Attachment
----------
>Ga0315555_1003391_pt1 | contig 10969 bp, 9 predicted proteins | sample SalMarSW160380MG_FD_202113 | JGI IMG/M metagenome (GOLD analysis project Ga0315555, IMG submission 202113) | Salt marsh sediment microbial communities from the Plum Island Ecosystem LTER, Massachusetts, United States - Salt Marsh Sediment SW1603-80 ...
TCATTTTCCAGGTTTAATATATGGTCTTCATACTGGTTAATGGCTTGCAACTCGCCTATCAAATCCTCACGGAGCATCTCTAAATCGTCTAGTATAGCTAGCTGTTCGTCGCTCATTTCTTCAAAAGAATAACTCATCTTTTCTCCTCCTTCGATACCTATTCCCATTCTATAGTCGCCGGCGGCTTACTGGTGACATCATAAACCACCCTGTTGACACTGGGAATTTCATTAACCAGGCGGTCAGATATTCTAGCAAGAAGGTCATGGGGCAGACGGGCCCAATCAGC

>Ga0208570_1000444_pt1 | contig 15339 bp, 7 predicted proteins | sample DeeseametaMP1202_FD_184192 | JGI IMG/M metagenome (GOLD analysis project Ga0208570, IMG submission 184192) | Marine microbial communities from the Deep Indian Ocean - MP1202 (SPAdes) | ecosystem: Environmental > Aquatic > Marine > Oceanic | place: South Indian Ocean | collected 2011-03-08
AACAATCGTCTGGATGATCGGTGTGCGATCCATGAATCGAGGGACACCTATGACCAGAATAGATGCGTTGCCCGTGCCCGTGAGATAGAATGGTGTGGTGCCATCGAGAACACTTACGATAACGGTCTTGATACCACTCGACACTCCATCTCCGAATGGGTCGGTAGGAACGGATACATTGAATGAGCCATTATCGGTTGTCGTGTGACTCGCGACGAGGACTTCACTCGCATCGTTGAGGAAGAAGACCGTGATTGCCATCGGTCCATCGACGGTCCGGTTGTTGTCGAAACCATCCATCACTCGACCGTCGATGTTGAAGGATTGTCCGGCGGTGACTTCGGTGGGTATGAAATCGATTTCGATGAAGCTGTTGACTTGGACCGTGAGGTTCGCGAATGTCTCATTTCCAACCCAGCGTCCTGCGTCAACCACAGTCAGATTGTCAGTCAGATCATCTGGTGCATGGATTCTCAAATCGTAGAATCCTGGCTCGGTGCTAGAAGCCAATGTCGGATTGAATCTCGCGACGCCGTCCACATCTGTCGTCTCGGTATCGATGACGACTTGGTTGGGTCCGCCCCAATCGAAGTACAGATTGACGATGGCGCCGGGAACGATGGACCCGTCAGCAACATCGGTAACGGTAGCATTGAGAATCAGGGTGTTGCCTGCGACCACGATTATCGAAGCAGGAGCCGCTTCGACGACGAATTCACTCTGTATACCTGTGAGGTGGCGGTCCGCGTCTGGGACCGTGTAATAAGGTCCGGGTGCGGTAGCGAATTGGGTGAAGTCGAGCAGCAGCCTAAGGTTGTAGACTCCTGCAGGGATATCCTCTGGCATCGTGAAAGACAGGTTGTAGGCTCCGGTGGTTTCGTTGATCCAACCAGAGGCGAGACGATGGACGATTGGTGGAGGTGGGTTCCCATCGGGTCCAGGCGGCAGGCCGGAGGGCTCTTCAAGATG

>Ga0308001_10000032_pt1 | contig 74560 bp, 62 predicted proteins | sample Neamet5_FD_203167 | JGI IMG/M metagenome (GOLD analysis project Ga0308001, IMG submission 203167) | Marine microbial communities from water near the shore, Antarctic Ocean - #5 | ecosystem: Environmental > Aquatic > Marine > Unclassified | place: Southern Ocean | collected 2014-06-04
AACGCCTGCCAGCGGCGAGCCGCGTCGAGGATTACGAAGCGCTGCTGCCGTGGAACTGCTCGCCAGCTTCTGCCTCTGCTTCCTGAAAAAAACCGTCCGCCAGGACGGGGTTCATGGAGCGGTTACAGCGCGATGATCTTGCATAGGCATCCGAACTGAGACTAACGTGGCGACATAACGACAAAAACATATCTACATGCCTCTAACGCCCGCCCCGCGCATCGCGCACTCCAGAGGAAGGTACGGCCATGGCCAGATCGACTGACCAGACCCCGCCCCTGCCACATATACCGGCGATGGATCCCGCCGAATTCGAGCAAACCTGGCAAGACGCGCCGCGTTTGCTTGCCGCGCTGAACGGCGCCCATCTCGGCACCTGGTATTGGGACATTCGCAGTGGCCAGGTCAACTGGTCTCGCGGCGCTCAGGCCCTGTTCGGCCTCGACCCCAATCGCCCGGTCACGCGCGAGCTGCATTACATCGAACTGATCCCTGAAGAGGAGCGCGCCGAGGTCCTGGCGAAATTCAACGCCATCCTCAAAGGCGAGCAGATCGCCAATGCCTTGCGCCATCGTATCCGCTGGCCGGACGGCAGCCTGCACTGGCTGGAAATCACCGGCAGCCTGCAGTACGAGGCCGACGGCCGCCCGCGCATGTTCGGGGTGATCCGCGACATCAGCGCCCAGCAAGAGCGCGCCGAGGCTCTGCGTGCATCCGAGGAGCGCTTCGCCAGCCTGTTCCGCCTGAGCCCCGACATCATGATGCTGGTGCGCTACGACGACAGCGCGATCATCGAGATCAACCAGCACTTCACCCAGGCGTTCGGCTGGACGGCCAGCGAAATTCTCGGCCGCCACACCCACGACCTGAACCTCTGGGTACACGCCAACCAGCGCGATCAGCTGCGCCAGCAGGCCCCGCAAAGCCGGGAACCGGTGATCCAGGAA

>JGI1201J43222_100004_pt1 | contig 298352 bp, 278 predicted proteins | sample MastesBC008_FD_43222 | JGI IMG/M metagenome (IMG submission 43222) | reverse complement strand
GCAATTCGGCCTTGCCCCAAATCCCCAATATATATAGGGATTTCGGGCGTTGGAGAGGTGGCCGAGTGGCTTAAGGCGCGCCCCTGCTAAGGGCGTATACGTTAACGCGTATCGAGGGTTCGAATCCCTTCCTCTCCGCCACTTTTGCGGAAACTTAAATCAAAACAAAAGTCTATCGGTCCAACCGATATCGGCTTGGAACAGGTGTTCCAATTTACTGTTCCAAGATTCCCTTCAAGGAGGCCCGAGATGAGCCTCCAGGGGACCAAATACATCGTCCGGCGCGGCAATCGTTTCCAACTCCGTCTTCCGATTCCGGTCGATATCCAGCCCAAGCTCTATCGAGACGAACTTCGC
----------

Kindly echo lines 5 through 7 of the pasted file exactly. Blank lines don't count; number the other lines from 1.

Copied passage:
>Ga0308001_10000032_pt1 | contig 74560 bp, 62 predicted proteins | sample Neamet5_FD_203167 | JGI IMG/M metagenome (GOLD analysis project Ga0308001, IMG submission 203167) | Marine microbial communities from water near the shore, Antarctic Ocean - #5 | ecosystem: Environmental > Aquatic > Marine > Unclassified | place: Southern Ocean | collected 2014-06-04
AACGCCTGCCAGCGGCGAGCCGCGTCGAGGATTACGAAGCGCTGCTGCCGTGGAACTGCTCGCCAGCTTCTGCCTCTGCTTCCTGAAAAAAACCGTCCGCCAGGACGGGGTTCATGGAGCGGTTACAGCGCGATGATCTTGCATAGGCATCCGAACTGAGACTAACGTGGCGACATAACGACAAAAACATATCTACATGCCTCTAACGCCCGCCCCGCGCATCGCGCACTCCAGAGGAAGGTACGGCCATGGCCAGATCGACTGACCAGACCCCGCCCCTGCCACATATACCGGCGATGGATCCCGCCGAATTCGAGCAAACCTGGCAAGACGCGCCGCGTTTGCTTGCCGCGCTGAACGGCGCCCATCTCGGCACCTGGTATTGGGACATTCGCAGTGGCCAGGTCAACTGGTCTCGCGGCGCTCAGGCCCTGTTCGGCCTCGACCCCAATCGCCCGGTCACGCGCGAGCTGCATTACATCGAACTGATCCCTGAAGAGGAGCGCGCCGAGGTCCTGGCGAAATTCAACGCCATCCTCAAAGGCGAGCAGATCGCCAATGCCTTGCGCCATCGTATCCGCTGGCCGGACGGCAGCCTGCACTGGCTGGAAATCACCGGCAGCCTGCAGTACGAGGCCGACGGCCGCCCGCGCATGTTCGGGGTGATCCGCGACATCAGCGCCCAGCAAGAGCGCGCCGAGGCTCTGCGTGCATCCGAGGAGCGCTTCGCCAGCCTGTTCCGCCTGAGCCCCGACATCATGATGCTGGTGCGCTACGACGACAGCGCGATCATCGAGATCAACCAGCACTTCACCCAGGCGTTCGGCTGGACGGCCAGCGAAATTCTCGGCCGCCACACCCACGACCTGAACCTCTGGGTACACGCCAACCAGCGCGATCAGCTGCGCCAGCAGGCCCCGCAAAGCCGGGAACCGGTGATCCAGGAA

>JGI1201J43222_100004_pt1 | contig 298352 bp, 278 predicted proteins | sample MastesBC008_FD_43222 | JGI IMG/M metagenome (IMG submission 43222) | reverse complement strand